Scrapbooking for Beginners: An Introduction

This page is about scrapbooking for beginners - after all, it doesn't have to be complicated. Do all the supplies, the variety of layouts, and terms like "cropping" intimidate you?

Making an album can be very simple with amazing results. Sure, if you really get into the hobby you can make your pages as intricate and artistic as you wish. But if you are just starting out, keep it simple. Remember the ultimate goal: preserving your memories and getting those photos into a book so they can be enjoyed!

This article is intended to introduce you to making scrapbooks if you are beginner. I will explain how to organize your photos, the basic supplies needed, types of albums, and basic techniques to make a simple page. Use the table of contents below to jump down the page if a category interests you, or just read the article in its entirety. Let's get started!

Organizing Your Photos
Types of Albums
Scrapbook Supplies
How to Create Pages

Scrapbooking for Beginners:  Organizing Your Photos

It is important to regularly take the photos off your memory card of your digital camera, or the photos from your phone, and archive them on your computer. How often you do this is up to you, but do make this a habit. I realize this is a common problem for many people, but think of it this way... to really get to see your photos well you need to get them on your computer so you can view them on your computer's photo viewer. Even though the picture viewers on cameras are getting larger and larger these days, it is always best to see them big to get a real sense of the photo.  Take advantage of using "cloud" services that are readily available, they will do the backups for you!

Organize your photos into a folder into your computer called "My Photos" or something similar. Within the folder, make individual folders titled with the date and a description of the event, such as "11-12-08 Keri's Birthday Party". Then copy the photos from your memory card into this folder, and delete them from your memory card to save space. Look at each photo after it is copied into the folder, and delete any you do not want. It is also a good idea to back up your photo folders twice a year (or more often if you take a lot of photos) to an external hard drive. In addition, many websites offer free photo sharing, which also is a back up of all your photos.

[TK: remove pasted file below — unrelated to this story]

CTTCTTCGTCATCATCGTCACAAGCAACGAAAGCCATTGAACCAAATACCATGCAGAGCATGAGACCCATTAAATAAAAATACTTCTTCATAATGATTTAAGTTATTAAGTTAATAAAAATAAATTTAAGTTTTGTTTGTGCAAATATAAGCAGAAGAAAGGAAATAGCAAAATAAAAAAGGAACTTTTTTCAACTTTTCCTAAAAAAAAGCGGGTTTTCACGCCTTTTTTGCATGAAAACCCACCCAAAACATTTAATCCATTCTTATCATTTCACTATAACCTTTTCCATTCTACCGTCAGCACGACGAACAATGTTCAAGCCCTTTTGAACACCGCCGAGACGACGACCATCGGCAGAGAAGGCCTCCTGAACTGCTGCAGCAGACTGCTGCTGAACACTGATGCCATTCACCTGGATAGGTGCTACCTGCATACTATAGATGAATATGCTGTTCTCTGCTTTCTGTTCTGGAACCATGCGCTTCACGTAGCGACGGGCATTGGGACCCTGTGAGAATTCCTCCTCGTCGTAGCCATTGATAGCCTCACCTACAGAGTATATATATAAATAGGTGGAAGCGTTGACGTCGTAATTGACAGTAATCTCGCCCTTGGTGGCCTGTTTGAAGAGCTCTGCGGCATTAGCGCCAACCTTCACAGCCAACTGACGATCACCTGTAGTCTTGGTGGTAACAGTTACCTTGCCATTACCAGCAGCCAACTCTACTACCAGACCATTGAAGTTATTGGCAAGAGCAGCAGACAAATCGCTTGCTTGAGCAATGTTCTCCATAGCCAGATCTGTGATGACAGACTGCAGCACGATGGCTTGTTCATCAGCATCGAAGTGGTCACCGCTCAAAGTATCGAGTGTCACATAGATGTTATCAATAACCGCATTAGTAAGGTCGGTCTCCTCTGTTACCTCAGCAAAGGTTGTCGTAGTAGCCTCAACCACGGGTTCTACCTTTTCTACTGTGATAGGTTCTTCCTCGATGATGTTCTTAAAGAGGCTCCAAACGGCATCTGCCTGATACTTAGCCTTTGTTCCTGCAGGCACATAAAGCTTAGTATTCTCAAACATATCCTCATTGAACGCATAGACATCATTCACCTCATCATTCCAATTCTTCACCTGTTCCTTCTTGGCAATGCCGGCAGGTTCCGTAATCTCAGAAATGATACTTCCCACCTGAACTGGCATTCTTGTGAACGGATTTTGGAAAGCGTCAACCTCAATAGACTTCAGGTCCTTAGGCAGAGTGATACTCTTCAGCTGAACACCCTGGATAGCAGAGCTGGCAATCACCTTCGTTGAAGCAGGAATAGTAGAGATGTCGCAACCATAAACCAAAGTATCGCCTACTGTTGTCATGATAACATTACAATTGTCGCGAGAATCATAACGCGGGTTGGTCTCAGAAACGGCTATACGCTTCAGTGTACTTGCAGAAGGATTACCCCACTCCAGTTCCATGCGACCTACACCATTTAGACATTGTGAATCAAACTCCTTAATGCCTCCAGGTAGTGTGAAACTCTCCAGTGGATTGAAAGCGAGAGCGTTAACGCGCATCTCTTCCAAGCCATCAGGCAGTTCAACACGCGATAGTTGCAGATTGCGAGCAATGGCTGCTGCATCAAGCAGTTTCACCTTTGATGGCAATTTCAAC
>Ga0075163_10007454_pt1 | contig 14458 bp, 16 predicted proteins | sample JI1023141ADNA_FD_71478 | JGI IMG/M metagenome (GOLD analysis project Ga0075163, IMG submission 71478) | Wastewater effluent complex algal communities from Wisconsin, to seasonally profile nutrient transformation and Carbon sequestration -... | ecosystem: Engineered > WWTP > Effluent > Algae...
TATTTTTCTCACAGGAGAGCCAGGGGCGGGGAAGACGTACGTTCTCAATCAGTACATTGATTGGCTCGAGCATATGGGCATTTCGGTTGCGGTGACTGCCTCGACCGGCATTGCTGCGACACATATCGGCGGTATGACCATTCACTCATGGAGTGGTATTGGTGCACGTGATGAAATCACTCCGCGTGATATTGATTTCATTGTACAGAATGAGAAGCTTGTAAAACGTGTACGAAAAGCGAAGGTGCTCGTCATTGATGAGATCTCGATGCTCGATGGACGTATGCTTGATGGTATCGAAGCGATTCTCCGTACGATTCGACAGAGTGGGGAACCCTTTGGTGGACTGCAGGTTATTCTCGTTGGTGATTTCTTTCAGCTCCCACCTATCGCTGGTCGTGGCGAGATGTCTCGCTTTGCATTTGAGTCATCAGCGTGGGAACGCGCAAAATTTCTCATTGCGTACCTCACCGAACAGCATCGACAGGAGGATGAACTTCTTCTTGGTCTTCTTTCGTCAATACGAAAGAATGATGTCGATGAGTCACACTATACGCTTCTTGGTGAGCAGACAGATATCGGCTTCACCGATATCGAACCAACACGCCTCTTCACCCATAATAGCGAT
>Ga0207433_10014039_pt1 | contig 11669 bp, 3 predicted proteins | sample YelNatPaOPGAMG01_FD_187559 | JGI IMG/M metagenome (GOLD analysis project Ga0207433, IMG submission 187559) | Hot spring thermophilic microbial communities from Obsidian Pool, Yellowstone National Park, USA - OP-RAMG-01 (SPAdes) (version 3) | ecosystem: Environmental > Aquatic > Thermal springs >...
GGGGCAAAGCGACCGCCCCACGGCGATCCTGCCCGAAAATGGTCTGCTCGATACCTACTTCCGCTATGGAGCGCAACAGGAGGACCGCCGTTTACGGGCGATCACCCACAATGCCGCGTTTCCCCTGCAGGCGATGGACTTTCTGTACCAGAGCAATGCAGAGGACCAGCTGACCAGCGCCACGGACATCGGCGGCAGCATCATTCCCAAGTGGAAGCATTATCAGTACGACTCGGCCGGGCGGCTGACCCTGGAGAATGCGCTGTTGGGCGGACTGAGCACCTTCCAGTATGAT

A good way to stay organized is to print off digital photos that you plan to scrapbook soon. I scrapbook with my sister once per week, so I keep about a six month supply of photos printed out to work with. When I'm through with those photos, I print off another six month supply of photos. Although it takes about an hour or so to look through my photos and decide which I want to print, I only need to devote that time a few times a year. This also allows me to take advantage of the online photo services, such as Shutterfly, which gives you a great savings to pre-order photos in bulk for a reduced price. It also saves on shipping to have 200 photos shipped to you instead of just 25 or so.

When my photos arrive in the mail, I refer back to my computer and look up each event with the date. I place the photos in a shoe box (or a photo box that they sell for this purpose), stacked in chronological order. I place an index card in between the photo events, marked with the date and event name. This way, when I go scrapbooking to my sister's house, I grab the next event's photos and everything stays very organized.

If you own a regular camera and get your film developed, you can stay organized the same way. Develop your film as you are ready to archive it, or get it all developed and keep them in a photo box. Refer back to your calendar and keep track of the dates the photos were taken, and divide the events with an index card labeled with the date and event name.

Continue Article on Page Two - "Types of Albums" --------------------->

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